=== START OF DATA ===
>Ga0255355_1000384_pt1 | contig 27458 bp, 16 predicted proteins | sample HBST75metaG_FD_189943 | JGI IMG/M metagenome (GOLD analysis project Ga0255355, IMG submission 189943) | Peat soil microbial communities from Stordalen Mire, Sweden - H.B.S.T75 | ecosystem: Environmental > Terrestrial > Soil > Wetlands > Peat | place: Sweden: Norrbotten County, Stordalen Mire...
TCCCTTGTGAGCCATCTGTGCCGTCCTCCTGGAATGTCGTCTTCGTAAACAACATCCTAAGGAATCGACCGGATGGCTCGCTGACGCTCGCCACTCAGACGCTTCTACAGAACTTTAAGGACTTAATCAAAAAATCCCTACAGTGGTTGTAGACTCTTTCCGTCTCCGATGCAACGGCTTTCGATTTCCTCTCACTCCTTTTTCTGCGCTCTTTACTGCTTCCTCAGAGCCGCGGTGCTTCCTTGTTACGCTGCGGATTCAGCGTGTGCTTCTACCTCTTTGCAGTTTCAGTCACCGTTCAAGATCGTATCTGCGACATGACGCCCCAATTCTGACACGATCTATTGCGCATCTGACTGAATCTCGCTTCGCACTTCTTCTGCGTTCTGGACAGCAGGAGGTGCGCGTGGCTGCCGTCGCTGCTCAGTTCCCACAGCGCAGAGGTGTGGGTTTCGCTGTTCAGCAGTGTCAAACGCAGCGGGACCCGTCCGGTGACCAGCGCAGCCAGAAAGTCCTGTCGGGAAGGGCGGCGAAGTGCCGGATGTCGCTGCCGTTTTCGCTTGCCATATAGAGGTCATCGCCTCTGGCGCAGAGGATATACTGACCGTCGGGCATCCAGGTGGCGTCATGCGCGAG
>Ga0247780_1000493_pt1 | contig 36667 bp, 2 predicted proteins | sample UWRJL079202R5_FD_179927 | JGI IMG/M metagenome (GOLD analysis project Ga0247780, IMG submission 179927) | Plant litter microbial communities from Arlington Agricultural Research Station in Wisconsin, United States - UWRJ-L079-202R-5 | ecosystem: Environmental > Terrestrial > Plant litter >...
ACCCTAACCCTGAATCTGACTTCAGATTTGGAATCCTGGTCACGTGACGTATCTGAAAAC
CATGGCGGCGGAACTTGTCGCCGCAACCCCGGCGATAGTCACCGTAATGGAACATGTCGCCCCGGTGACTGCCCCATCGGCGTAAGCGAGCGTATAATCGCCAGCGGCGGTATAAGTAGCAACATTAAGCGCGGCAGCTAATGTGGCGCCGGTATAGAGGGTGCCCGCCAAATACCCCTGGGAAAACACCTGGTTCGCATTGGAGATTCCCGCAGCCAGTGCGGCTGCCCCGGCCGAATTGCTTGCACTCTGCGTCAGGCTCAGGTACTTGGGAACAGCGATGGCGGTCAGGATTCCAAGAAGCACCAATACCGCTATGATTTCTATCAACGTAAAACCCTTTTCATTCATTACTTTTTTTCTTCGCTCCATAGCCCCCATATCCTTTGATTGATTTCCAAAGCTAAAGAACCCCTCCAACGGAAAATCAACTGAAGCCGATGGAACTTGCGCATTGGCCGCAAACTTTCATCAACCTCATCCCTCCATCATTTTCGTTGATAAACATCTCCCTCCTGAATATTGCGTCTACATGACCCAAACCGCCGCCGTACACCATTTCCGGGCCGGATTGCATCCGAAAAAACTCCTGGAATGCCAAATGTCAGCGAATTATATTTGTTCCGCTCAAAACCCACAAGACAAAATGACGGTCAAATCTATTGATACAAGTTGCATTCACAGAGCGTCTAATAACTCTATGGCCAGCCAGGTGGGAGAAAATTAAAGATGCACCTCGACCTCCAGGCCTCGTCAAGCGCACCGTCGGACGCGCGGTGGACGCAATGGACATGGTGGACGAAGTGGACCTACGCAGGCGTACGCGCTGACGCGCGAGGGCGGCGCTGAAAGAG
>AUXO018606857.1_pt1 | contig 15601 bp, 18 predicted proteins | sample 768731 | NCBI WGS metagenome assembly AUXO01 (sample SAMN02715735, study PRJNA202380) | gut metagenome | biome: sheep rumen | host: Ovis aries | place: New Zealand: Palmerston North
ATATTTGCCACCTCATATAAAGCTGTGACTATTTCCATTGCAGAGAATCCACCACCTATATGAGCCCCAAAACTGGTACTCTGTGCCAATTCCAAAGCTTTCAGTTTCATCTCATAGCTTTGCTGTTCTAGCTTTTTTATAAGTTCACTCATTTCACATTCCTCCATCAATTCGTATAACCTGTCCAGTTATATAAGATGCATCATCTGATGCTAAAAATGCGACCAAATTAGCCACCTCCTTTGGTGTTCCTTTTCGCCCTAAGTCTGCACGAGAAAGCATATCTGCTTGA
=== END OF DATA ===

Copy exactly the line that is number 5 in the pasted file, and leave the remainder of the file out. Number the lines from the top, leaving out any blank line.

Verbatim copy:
CATGGCGGCGGAACTTGTCGCCGCAACCCCGGCGATAGTCACCGTAATGGAACATGTCGCCCCGGTGACTGCCCCATCGGCGTAAGCGAGCGTATAATCGCCAGCGGCGGTATAAGTAGCAACATTAAGCGCGGCAGCTAATGTGGCGCCGGTATAGAGGGTGCCCGCCAAATACCCCTGGGAAAACACCTGGTTCGCATTGGAGATTCCCGCAGCCAGTGCGGCTGCCCCGGCCGAATTGCTTGCACTCTGCGTCAGGCTCAGGTACTTGGGAACAGCGATGGCGGTCAGGATTCCAAGAAGCACCAATACCGCTATGATTTCTATCAACGTAAAACCCTTTTCATTCATTACTTTTTTTCTTCGCTCCATAGCCCCCATATCCTTTGATTGATTTCCAAAGCTAAAGAACCCCTCCAACGGAAAATCAACTGAAGCCGATGGAACTTGCGCATTGGCCGCAAACTTTCATCAACCTCATCCCTCCATCATTTTCGTTGATAAACATCTCCCTCCTGAATATTGCGTCTACATGACCCAAACCGCCGCCGTACACCATTTCCGGGCCGGATTGCATCCGAAAAAACTCCTGGAATGCCAAATGTCAGCGAATTATATTTGTTCCGCTCAAAACCCACAAGACAAAATGACGGTCAAATCTATTGATACAAGTTGCATTCACAGAGCGTCTAATAACTCTATGGCCAGCCAGGTGGGAGAAAATTAAAGATGCACCTCGACCTCCAGGCCTCGTCAAGCGCACCGTCGGACGCGCGGTGGACGCAATGGACATGGTGGACGAAGTGGACCTACGCAGGCGTACGCGCTGACGCGCGAGGGCGGCGCTGAAAGAG